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Wednesday, May 10, 2006

Double dispatch in Java

Some programming languages provide the feature of dispatching a funtion call to different concrete functions depending on the runtime types of multiple objects involved in the call (including parameters). In Java dynamic method dispatch, the actual method call depends on the dynamic type of a single object (the object/interface on which the method is invoked), hence it is called single dispatch.

In the following piece of code (A java version of the original wikipedia example), you can see that, although an ExplodingAsteroid collidedWith a GiantSpaceShip, the output shows only a SpaceShip.

class SpaceShip {}
class GiantSpaceShip extends SpaceShip {}

class Asteroid {

public void collideWith(SpaceShip sp) {
System.out.println("Asteroid hit a SpaceShip");
}
public void collideWith(GiantSpaceShip gsp) {
System.out.println("Asteroid hit a GiantSpaceShip");
}
}

class ExplodingAsteroid extends Asteroid {

public void collideWith(SpaceShip sp) {
System.out.println("ExplodingAsteroid hit a SpaceShip");
}
public void collideWith(GiantSpaceShip gsp) {
System.out.println("ExplodingAsteroid hit a GiantSpaceShip");
}
}

public class DoubleDispatchTest { public static void main(String args[]) {
Asteroid ast = new Asteroid();
Asteroid ast1 = new ExplodingAsteroid();
SpaceShip sp = new SpaceShip();
SpaceShip sp1 = new GiantSpaceShip();
ast.collideWith(sp);
ast.collideWith(sp1);
ast1.collideWith(sp);
ast1.collideWith(sp1);
}
}

Output:
Asteroid hit a SpaceShip
Asteroid hit a SpaceShip
ExplodingAsteroid hit a SpaceShip
ExplodingAsteroid hit a SpaceShip
This is due to the fact that, though Java can recognize the runtime type of the Asteroid, it ignores the runtime type of the SpaceShip which is sent as an argument.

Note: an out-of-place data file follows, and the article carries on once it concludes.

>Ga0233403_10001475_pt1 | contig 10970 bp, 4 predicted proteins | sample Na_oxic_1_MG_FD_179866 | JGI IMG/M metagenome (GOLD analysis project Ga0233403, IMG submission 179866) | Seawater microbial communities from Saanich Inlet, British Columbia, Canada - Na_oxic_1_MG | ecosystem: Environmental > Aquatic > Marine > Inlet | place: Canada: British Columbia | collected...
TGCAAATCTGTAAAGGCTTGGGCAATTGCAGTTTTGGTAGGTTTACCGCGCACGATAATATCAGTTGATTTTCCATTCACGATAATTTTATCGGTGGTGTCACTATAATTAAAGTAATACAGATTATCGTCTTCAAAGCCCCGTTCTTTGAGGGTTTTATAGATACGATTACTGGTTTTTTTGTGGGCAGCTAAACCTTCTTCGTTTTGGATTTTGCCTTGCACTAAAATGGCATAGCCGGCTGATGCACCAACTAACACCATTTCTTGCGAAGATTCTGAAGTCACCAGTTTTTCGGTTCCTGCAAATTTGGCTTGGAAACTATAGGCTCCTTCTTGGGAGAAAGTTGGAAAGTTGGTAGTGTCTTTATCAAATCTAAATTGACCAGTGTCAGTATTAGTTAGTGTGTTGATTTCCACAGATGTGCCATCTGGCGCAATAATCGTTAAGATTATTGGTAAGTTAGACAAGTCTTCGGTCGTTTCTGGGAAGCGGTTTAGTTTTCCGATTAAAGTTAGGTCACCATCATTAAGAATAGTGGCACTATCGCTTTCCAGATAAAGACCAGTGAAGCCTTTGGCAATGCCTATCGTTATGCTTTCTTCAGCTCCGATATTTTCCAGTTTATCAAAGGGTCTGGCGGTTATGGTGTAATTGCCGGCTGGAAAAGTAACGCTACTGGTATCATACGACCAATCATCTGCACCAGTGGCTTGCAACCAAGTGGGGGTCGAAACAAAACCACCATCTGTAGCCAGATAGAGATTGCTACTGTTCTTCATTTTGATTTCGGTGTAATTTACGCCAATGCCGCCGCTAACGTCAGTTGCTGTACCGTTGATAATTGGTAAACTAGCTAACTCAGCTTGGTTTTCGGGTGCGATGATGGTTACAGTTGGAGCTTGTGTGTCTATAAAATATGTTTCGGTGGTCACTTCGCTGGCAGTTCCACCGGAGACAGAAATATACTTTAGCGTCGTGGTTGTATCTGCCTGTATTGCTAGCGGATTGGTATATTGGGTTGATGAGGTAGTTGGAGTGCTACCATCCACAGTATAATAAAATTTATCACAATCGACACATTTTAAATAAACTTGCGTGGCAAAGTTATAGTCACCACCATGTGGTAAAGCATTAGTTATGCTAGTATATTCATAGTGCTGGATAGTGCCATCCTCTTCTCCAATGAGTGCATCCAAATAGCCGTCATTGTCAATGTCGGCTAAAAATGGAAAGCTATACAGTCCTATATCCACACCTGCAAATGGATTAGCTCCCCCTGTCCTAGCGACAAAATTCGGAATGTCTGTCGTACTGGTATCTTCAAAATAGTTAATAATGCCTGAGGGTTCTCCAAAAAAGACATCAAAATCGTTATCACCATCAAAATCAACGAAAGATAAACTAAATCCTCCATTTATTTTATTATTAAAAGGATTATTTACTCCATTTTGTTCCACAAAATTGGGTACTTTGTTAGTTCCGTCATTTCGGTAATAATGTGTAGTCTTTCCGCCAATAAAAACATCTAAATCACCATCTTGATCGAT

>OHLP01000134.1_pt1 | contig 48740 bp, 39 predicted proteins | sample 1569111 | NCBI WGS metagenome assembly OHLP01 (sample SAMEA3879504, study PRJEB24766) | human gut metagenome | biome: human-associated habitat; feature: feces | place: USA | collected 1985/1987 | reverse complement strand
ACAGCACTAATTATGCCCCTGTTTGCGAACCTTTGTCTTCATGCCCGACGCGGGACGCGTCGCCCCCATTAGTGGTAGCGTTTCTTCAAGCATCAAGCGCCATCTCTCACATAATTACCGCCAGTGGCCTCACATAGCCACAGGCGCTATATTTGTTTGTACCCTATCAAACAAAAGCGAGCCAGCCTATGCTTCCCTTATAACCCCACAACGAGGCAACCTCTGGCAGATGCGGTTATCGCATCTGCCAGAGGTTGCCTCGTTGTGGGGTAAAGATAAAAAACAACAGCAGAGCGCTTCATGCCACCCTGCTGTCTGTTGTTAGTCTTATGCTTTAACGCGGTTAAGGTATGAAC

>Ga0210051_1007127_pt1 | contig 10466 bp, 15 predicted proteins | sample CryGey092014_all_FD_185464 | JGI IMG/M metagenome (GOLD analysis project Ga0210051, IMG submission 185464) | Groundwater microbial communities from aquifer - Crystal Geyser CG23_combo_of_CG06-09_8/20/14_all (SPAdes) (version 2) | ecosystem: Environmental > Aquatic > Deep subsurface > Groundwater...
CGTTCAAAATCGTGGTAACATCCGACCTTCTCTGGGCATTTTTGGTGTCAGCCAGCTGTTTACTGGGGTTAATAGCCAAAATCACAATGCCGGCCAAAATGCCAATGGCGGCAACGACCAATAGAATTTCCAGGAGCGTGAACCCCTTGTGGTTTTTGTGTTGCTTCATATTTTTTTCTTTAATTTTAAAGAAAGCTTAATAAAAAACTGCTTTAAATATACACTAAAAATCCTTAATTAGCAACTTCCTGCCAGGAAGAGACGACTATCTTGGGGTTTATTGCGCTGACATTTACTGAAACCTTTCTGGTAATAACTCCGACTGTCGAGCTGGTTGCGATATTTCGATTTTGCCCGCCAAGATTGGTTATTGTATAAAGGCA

This problem can be solved by re-writing the above code as follows:

class SpaceShip {
public void collideWith(Asteroid inAsteroid) {
inAsteroid.collideWith(this);
}
}

class GiantSpaceShip extends SpaceShip {
public void collideWith(Asteroid inAsteroid) {
inAsteroid.collideWith(this);
}
}

class Asteroid {

public void collideWith(SpaceShip sp) {
System.out.println("Asteroid hit a SpaceShip");
}
public void collideWith(GiantSpaceShip gsp) {
System.out.println("Asteroid hit a GiantSpaceShip");
}
}

class ExplodingAsteroid extends Asteroid {

public void collideWith(SpaceShip sp) {
System.out.println("ExplodingAsteroid hit a SpaceShip");
}
public void collideWith(GiantSpaceShip gsp) {
System.out.println("ExplodingAsteroid hit a GiantSpaceShip");
}
}

public class DoubleDispatchJava {
public static void main(String args[]) {
Asteroid ast = new Asteroid();
Asteroid ast1 = new ExplodingAsteroid();
SpaceShip sp = new SpaceShip();
SpaceShip sp1 = new GiantSpaceShip();

sp.collideWith(ast);
sp.collideWith (ast1);

sp1.collideWith(ast);
sp1.collideWith(ast1);
}
}
Output:
Asteroid hit a SpaceShip
ExplodingAsteroid hit a SpaceShip
Asteroid hit a GiantSpaceShip
ExplodingAsteroid hit a GiantSpaceShip
In this case, we are still using the runtime type of just one object with each call, but we have an additional call embedded within the called method, which invokes another of the second object (Asteroid), thus achieving double dispatch. The same effect can be achieved by using a couple of if-else statements within the code, but the code starts to look ugly once more types of spaceships/asteroids are introduced.

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